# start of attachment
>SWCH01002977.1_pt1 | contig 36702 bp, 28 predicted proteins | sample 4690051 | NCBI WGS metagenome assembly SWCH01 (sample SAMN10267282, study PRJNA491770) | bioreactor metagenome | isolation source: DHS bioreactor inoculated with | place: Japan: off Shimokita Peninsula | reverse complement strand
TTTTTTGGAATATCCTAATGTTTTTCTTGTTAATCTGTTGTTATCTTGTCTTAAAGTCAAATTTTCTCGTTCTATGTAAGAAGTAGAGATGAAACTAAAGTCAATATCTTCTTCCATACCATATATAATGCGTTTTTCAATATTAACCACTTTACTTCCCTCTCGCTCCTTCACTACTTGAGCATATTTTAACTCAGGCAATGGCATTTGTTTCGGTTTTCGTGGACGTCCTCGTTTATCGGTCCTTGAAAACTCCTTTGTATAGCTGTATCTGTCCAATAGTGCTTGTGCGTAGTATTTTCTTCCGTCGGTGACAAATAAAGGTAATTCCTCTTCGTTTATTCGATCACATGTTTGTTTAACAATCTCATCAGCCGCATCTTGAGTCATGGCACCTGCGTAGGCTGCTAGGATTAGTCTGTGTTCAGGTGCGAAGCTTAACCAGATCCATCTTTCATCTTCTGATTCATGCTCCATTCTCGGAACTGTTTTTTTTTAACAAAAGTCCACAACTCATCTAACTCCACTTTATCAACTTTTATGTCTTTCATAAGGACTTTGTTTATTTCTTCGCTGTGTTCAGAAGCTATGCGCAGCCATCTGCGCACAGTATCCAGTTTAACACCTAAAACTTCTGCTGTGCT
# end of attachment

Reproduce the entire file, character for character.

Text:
>SWCH01002977.1_pt1 | contig 36702 bp, 28 predicted proteins | sample 4690051 | NCBI WGS metagenome assembly SWCH01 (sample SAMN10267282, study PRJNA491770) | bioreactor metagenome | isolation source: DHS bioreactor inoculated with | place: Japan: off Shimokita Peninsula | reverse complement strand
TTTTTTGGAATATCCTAATGTTTTTCTTGTTAATCTGTTGTTATCTTGTCTTAAAGTCAAATTTTCTCGTTCTATGTAAGAAGTAGAGATGAAACTAAAGTCAATATCTTCTTCCATACCATATATAATGCGTTTTTCAATATTAACCACTTTACTTCCCTCTCGCTCCTTCACTACTTGAGCATATTTTAACTCAGGCAATGGCATTTGTTTCGGTTTTCGTGGACGTCCTCGTTTATCGGTCCTTGAAAACTCCTTTGTATAGCTGTATCTGTCCAATAGTGCTTGTGCGTAGTATTTTCTTCCGTCGGTGACAAATAAAGGTAATTCCTCTTCGTTTATTCGATCACATGTTTGTTTAACAATCTCATCAGCCGCATCTTGAGTCATGGCACCTGCGTAGGCTGCTAGGATTAGTCTGTGTTCAGGTGCGAAGCTTAACCAGATCCATCTTTCATCTTCTGATTCATGCTCCATTCTCGGAACTGTTTTTTTTTAACAAAAGTCCACAACTCATCTAACTCCACTTTATCAACTTTTATGTCTTTCATAAGGACTTTGTTTATTTCTTCGCTGTGTTCAGAAGCTATGCGCAGCCATCTGCGCACAGTATCCAGTTTAACACCTAAAACTTCTGCTGTGCT